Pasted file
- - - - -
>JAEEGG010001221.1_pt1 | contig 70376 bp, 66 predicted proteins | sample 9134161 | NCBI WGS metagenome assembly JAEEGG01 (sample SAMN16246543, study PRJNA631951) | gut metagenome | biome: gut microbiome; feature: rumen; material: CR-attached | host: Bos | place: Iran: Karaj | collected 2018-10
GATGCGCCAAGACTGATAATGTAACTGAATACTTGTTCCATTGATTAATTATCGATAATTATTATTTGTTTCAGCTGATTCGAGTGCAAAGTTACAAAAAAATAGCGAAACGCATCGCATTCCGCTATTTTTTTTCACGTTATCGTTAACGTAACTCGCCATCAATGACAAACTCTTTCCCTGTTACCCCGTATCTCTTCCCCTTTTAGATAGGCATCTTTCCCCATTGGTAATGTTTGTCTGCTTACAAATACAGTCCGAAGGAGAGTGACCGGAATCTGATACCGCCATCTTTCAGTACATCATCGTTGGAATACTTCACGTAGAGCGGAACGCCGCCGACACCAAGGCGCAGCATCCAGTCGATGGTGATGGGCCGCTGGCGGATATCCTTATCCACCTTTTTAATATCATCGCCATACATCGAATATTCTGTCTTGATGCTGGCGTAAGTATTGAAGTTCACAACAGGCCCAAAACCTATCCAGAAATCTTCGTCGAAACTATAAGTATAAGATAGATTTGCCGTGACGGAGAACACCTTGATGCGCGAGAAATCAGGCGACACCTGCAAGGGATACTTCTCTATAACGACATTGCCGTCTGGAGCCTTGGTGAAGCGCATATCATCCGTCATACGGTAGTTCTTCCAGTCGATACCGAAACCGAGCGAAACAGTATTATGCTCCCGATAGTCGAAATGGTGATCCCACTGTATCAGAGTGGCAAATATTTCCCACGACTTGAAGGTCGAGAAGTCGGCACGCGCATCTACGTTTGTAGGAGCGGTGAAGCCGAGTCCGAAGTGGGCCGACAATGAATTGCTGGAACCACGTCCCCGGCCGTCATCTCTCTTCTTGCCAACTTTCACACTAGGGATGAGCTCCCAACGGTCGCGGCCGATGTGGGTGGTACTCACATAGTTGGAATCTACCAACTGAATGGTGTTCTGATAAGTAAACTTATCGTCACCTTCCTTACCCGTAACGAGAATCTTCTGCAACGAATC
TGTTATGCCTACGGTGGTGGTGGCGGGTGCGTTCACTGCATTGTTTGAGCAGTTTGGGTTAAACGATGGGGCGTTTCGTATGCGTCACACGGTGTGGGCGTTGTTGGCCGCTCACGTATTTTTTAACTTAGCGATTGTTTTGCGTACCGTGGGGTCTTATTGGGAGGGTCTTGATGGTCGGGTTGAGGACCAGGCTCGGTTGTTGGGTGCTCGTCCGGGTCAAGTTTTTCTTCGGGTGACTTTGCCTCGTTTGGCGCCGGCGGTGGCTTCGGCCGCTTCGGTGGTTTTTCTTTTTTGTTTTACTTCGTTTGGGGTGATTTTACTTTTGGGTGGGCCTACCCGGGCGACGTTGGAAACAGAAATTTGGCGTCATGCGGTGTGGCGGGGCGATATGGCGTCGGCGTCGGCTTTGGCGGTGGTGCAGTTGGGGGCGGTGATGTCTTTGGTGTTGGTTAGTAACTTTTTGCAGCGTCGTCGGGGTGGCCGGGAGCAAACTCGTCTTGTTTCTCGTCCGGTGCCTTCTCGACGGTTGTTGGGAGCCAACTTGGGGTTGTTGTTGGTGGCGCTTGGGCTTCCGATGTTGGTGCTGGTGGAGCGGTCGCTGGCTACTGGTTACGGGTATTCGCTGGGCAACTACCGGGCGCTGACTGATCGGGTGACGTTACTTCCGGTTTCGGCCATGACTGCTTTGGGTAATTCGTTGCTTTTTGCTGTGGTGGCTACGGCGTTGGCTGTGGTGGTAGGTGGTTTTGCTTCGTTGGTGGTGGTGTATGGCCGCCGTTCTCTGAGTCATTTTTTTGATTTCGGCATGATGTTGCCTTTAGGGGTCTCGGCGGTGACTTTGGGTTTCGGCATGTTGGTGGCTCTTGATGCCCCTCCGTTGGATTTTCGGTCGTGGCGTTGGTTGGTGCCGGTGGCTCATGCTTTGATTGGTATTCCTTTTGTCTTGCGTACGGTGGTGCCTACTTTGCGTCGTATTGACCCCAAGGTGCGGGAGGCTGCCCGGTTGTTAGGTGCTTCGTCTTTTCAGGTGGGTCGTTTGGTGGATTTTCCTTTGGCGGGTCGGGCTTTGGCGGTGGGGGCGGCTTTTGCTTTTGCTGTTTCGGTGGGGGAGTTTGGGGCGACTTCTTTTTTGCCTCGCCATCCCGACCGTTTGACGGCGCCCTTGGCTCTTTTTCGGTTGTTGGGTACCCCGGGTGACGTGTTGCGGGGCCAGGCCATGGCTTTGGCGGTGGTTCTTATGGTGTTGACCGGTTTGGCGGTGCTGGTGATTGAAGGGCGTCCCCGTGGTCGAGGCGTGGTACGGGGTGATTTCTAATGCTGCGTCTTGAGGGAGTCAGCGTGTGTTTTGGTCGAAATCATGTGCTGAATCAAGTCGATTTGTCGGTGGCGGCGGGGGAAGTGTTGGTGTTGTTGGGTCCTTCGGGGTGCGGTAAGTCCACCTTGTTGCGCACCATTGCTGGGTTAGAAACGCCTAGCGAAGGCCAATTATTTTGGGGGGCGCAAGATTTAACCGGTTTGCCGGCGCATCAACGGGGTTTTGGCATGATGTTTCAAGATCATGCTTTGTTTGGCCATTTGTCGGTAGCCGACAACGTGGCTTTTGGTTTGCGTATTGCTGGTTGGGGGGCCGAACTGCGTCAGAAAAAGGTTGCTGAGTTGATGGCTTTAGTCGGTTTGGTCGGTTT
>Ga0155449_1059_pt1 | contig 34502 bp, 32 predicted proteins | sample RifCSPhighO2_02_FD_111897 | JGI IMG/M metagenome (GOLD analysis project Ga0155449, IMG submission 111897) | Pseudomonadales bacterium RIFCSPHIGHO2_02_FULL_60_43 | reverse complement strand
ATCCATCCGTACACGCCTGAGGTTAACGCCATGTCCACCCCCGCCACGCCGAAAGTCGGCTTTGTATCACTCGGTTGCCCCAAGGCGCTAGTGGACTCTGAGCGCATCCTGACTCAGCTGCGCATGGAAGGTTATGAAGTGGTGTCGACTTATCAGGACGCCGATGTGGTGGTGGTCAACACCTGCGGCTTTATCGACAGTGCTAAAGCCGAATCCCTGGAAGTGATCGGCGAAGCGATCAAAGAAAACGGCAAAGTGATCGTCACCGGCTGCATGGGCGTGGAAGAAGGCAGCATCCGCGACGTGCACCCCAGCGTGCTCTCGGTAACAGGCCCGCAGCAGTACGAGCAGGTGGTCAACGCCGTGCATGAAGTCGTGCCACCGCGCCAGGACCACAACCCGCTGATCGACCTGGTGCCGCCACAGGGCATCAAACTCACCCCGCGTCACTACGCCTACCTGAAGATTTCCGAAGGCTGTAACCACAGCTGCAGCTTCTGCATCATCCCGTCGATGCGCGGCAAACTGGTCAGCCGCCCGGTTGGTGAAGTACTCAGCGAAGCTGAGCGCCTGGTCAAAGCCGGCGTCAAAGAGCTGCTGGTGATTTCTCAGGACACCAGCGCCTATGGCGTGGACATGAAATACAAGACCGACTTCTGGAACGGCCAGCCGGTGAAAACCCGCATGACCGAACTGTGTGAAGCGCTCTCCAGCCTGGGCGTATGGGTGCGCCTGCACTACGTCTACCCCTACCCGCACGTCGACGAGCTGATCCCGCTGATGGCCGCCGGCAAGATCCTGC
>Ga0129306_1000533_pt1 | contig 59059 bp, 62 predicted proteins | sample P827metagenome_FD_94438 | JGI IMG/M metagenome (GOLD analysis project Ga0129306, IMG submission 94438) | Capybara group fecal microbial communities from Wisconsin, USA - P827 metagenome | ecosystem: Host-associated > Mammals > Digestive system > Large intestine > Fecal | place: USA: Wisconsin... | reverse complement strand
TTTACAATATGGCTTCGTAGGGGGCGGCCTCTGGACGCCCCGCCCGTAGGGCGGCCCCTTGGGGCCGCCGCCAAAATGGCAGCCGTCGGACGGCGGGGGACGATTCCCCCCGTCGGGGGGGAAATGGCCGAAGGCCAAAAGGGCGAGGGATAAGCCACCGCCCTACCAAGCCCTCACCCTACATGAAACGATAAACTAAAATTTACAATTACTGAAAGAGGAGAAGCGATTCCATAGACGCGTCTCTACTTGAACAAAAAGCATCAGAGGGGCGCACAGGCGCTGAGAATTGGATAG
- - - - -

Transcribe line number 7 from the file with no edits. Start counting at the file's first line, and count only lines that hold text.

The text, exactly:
TTTACAATATGGCTTCGTAGGGGGCGGCCTCTGGACGCCCCGCCCGTAGGGCGGCCCCTTGGGGCCGCCGCCAAAATGGCAGCCGTCGGACGGCGGGGGACGATTCCCCCCGTCGGGGGGGAAATGGCCGAAGGCCAAAAGGGCGAGGGATAAGCCACCGCCCTACCAAGCCCTCACCCTACATGAAACGATAAACTAAAATTTACAATTACTGAAAGAGGAGAAGCGATTCCATAGACGCGTCTCTACTTGAACAAAAAGCATCAGAGGGGCGCACAGGCGCTGAGAATTGGATAG